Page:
A Sustainable Galapagos
1/5: Population Growth and Land Zoning

The Galapagos Islands are famous for plant and animal life which has been there for thousands of years before human beings appeared on the islands. As the population of the Islands grow, it is important to monitor the impact of the human population on the environment.

Where do people live in Galapagos and how is the population growing?

Only four of the archipelago’s thirteen major islands have human populations: Santa Cruz, San Cristobal, Isabela and Floreana. In total, only three percent (or 300km2) of the Islands have human settlements, (the remaining 97% of the Galapagos Islands is maintained as national park). Therefore, as the population of the Islands grows, this space gets more and more crowded. The permanent resident population of the Islands is currently growing by around 6.4% a year, compared to population growth of 2.1% in mainland Ecuador. Both natural population growth and migration to the Islands are having an impact on this growth as the Islands become a more attractive place to work and live.

Land Zoning

The ultimate purpose of zoning is to avoid or minimize the negative effect of human impact. Galapagos ecosystems are subjected to and allow for a rational use of goods and services these ecosystems offer to society.”- Galapagos National Park

Isolation is the key to the special nature of the Galapagos archipelago. Because human colonisation in Galapagos did not occur until relatively recently compared to the majority of the rest of the world, the unique ecosystems have been preserved and species have survived. However, population increase and urban expansion means that land zoning of areas for human use and rules for the use of the zones has become necessary.

Prior to 1959, protected areas and unprotected areas were considered independently and the interconnectedness of the zones was not taken into account. There was no real difference in the management of the human and natural space. When the Galapagos National Park was defined in 1959, 97% of the islands around populated areas were declared protected natural areas. The remaining 3% of the land is used by Galapagos communities both rural and urban. The new zoning model recognises that hazards such as invasive species and pollution come from populated areas and that the populated areas depend on the unique ecosystems and their conservation, so demonstrating the inter-connectedness of the zones.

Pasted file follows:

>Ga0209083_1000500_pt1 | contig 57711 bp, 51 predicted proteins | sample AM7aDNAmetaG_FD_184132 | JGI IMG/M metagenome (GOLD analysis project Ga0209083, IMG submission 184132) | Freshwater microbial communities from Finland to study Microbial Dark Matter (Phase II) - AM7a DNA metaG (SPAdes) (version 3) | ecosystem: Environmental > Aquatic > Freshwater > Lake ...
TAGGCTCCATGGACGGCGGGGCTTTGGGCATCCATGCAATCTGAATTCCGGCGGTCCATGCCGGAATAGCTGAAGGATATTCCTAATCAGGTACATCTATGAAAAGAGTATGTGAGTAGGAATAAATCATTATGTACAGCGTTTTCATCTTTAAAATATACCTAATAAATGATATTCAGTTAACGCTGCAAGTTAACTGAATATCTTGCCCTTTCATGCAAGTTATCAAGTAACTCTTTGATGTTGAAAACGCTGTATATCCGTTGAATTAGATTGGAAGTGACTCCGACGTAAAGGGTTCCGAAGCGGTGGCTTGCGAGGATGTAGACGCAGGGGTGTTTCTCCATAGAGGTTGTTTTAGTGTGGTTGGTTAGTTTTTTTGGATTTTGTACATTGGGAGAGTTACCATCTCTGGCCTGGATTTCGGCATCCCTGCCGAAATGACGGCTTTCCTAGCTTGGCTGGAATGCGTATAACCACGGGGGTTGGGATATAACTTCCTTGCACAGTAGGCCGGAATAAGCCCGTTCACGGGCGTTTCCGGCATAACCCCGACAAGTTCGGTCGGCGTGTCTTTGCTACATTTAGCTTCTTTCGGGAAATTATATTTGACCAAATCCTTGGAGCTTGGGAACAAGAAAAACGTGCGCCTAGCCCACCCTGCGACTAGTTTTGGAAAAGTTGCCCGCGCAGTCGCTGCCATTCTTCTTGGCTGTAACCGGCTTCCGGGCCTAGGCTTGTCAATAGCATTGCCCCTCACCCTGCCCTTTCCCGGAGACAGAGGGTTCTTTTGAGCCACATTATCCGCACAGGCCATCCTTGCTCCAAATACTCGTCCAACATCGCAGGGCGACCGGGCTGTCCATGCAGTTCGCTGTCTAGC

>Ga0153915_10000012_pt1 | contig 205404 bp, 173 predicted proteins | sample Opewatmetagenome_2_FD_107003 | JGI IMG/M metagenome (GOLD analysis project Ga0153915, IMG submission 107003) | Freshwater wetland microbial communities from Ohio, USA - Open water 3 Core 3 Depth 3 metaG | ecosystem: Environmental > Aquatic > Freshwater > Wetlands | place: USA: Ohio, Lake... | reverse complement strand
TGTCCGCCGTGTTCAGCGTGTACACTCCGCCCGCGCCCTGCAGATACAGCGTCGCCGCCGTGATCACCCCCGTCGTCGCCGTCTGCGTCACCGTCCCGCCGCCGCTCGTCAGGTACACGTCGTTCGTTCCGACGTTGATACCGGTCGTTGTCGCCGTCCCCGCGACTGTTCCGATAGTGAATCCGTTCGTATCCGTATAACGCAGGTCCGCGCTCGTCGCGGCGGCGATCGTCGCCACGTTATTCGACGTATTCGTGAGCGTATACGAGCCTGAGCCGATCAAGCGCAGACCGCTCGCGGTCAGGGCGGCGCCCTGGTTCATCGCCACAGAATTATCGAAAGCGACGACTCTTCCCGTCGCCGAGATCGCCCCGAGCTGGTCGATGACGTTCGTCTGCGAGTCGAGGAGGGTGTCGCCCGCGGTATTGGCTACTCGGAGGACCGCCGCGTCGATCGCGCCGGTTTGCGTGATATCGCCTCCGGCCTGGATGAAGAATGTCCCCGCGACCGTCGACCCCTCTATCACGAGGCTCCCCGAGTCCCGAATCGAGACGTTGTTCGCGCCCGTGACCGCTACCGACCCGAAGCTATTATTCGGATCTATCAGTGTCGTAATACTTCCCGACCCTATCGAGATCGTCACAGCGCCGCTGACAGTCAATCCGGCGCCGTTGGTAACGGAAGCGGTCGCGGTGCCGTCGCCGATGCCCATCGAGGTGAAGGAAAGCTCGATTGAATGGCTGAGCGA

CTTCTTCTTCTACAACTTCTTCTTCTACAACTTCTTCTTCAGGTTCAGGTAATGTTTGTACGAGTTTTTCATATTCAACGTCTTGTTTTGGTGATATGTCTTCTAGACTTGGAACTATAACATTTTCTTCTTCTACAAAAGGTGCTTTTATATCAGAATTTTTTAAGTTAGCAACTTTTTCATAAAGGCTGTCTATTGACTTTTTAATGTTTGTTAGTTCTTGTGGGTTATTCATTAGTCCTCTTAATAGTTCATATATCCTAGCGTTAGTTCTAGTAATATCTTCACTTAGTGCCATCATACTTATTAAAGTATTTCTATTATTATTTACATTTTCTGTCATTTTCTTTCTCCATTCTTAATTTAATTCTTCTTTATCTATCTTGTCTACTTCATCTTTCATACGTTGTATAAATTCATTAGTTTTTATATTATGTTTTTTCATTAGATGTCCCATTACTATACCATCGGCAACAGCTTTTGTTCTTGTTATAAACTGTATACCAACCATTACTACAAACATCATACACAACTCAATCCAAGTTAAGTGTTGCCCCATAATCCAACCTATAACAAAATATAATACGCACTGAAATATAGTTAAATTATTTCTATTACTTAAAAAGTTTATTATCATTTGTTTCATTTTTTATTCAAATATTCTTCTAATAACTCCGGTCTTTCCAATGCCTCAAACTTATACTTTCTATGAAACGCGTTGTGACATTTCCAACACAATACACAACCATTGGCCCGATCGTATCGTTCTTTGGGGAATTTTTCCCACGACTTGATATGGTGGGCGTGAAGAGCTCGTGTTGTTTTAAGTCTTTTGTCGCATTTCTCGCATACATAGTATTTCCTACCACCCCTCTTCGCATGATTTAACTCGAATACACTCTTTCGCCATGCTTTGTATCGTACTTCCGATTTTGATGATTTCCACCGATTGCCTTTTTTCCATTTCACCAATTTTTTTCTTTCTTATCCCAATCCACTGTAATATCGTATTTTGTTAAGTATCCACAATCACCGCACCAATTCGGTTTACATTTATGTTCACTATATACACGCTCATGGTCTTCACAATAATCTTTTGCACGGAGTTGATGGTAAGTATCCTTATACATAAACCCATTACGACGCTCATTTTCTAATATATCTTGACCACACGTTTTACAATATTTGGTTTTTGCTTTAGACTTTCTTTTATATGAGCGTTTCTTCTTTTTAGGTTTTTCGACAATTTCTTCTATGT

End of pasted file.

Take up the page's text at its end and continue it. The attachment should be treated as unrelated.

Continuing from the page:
Galapagos Graphics: Land use in Santa Cruz © Galapagos National Park

A digram showing land use in the rural part of Santa Cruz © Galapagos National Park

Rural areas are in the upper parts of the inhabited Islands and are privately owned. They are wetlands which allowed the formation of soil suitable for agriculture. This importance of agriculture has declined and the land has gone out of cultivation. This has led to an increase in the invasive plant species such as guava, blackberry and passion fruit, that were introduced when the land was cultivated. The responsibility of recovering these areas, preventing further invasions and removing the invasive species lies with the owners, local government and government. A pilot plan on Santa Cruz Island in 2009 used chemical and physical controls such as cutting back plants, foliage spraying and fumigation.

The urban areas around ports are where most human activities take place, such as the arrival of cargo and people from other islands and the mainland. Human activity causes the greatest changes to the environment through construction of buildings and roads, pollution and introduced species. It is therefore very important to have clear land use policies and planning.

Galapagos Places: Urban © Galapagos Conservation Trust

Urbanisation in Galapagos © Galapagos Conservation Trust

Surrounding rural and urban human spaces on each populated island is an area defined as low impact. These are areas which have much of the original ecosystem still intact but have been altered to some extent by human activities. The establishment of Special Public Use Sites is allowed so that some timber can be extracted and non-recyclable solid waste can be disposed of.

The Marine environment is also subjected to zoning with a Marine Reserve and coastal areas with different uses in specific locations for fishing, research, conservation and education. There are sub-zones for special management and recovery, in which human activity is particularly relevant.

Next: A Sustainable Galapagos – Construction and Development